SHUCKED Stalks a Great Musical Claim — Review


Ashley D. Kelley and Grey Henson | Photo: Matthew Murphy & Evan Zimmerman

Juan A. Ramirez
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April 4, 2023 9:00 PM

It’s all about the delivery. With a name like Shucked, such goofy (not to mention omnipresent) marketing, and such an open fondness for, and invitation to hear, endless cornpone puns, the success of the latest original musical to open Broadway relies almost entirely on how it presents itself. About those puns: the show is bursting with them–some knee-slappers, some eyerolls—but, delivered with such infectious eagerness to please, they’re not low-hanging jokes but rather explosive, silly little kernels picked from high-grown stalks.

Well, Shucked pops!

It’s not just puns, either, Robert Horn’s clever book is full of those improbably quaint proverbs grown somewhere between the Midwest and the South. You know, like “Cousin, these eyebrows may not be my children, but I am about to raise them,which the incandescent Alex Newell darts out shortly after bringing the house down with their standout solo. Sarah O’Gleby’s choreography gets in on the fun, too, opening the show with a cob-parade kickline and later having characters seesaw aboard planks atop barrels.

Alex Newell | Photo: Matthew Murphy and Evan Zimmerman

Brandy Clark and Shane McAnally’s lovely, down-home music & lyrics are as efficiently straightforward as Scott Park’s cavernous barn set, where two fourth-wall breaking Storytellers (the hilarious Grey Henson and Ashley D. Kelley) instruct us to think of the smallest-minded conservative town, then “think even smaller.” From there, Maizy (the sweet-voiced Caroline Innerbichler), breaks out in an attempt to save its withering staple crop, and rescue her home from its aging ways.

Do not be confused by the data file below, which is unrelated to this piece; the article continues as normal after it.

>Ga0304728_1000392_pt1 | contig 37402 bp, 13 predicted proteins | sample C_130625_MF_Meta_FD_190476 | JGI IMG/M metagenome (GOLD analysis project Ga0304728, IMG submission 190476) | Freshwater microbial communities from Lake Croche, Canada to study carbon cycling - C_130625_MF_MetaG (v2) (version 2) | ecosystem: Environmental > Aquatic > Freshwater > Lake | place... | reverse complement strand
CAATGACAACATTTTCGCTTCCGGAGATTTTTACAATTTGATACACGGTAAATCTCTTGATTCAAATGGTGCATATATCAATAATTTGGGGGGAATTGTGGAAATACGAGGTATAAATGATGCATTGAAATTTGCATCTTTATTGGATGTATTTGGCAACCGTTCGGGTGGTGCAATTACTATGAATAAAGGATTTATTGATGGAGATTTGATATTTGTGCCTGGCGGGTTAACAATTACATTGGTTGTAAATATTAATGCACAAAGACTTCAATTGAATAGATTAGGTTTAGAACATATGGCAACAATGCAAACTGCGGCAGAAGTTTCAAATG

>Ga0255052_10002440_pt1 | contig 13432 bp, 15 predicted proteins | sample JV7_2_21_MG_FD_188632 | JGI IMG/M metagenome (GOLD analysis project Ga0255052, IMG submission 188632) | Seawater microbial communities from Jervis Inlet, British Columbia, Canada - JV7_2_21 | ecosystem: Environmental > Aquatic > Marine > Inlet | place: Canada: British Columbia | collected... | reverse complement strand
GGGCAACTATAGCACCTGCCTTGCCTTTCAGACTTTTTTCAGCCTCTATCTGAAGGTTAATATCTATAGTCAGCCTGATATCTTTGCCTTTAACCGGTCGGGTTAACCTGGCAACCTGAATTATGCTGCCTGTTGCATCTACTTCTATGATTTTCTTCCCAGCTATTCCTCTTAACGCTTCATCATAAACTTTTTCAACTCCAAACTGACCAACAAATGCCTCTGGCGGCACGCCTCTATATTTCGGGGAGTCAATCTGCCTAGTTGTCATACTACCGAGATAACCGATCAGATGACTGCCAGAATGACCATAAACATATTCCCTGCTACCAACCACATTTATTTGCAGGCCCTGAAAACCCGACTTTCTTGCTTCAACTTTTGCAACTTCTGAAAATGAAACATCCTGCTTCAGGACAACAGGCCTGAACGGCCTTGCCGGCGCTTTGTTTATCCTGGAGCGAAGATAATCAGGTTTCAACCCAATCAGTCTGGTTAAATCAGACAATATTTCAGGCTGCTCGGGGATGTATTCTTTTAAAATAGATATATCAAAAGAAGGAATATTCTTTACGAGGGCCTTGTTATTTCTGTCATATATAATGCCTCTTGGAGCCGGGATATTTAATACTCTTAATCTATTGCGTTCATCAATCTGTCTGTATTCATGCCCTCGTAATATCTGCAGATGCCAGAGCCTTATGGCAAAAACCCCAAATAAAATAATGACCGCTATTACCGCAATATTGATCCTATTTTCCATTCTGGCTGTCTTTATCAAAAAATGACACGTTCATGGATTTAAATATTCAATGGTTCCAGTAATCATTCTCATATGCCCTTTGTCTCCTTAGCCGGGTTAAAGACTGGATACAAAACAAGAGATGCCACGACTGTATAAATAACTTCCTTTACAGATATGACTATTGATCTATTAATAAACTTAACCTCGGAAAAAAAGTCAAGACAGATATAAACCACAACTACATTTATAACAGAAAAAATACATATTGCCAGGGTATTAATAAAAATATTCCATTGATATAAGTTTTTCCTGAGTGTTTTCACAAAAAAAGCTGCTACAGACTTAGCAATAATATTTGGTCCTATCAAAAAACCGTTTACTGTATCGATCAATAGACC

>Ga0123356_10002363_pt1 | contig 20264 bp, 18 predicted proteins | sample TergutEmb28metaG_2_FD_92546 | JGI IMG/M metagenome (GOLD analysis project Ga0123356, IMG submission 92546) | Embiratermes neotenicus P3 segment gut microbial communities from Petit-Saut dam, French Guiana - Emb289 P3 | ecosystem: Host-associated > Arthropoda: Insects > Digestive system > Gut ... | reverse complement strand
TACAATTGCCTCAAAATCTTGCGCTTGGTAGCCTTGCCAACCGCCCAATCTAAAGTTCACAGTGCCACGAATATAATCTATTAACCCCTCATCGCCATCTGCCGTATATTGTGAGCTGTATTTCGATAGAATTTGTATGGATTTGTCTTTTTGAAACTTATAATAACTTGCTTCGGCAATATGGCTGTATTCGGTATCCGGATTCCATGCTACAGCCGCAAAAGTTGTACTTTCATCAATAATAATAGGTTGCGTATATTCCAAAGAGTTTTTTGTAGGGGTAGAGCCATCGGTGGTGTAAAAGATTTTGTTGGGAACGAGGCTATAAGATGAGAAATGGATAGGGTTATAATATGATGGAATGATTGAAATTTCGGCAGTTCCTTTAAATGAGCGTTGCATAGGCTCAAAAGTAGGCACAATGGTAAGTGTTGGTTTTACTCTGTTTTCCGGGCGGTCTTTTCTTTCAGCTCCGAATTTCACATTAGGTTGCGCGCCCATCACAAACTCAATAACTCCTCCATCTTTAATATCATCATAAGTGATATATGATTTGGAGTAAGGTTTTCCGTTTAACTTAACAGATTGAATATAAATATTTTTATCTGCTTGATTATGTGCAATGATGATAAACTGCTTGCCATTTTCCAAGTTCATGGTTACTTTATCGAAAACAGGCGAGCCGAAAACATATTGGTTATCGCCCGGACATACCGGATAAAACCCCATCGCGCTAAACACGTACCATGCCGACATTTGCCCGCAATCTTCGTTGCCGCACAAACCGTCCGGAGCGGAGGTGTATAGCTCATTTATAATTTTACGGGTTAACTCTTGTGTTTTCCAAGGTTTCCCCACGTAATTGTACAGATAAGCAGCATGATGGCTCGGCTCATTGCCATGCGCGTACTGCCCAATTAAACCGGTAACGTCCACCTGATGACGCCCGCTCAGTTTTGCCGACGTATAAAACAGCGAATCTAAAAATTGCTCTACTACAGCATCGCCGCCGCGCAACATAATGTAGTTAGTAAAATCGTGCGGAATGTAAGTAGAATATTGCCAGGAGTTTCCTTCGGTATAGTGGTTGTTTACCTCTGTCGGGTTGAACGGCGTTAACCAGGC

The cast of Shucked | Photo: Matthew Murphy and Evan Zimmerman

What’s it about? Well, there’s Peanut (Kevin Cahoon, nailing each of his lines) hanging around, and Beau (Andrew Durand) moping about, and newcomer Gordy (John Behlmann), taking mysterious calls. Director Jack O’Brien doesn’t have to shake his bag of characters too roughly to bring out the salt and pepper from this joyous show with zero illusions about its aims and ambitions. Shucked is about as quick and easy a good time can be had on Broadway: accessible, unpretentious and, I’ll be damned, a whole lot of fun.

Shucked is in performance at the Nederlander Theatre on West 41st Street in New York City. For tickets and more information, visit here.

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Juan A. Ramirez

Juan A. Ramirez writes arts and culture reviews, features, and interviews for publications in New York and Boston, and will continue to do so until every last person is annoyed. Thanks to his MA in Film and Media Studies from Columbia University, he has suddenly found himself the expert on Queer Melodrama in Venezuelan Cinema, and is figuring out ways to apply that.

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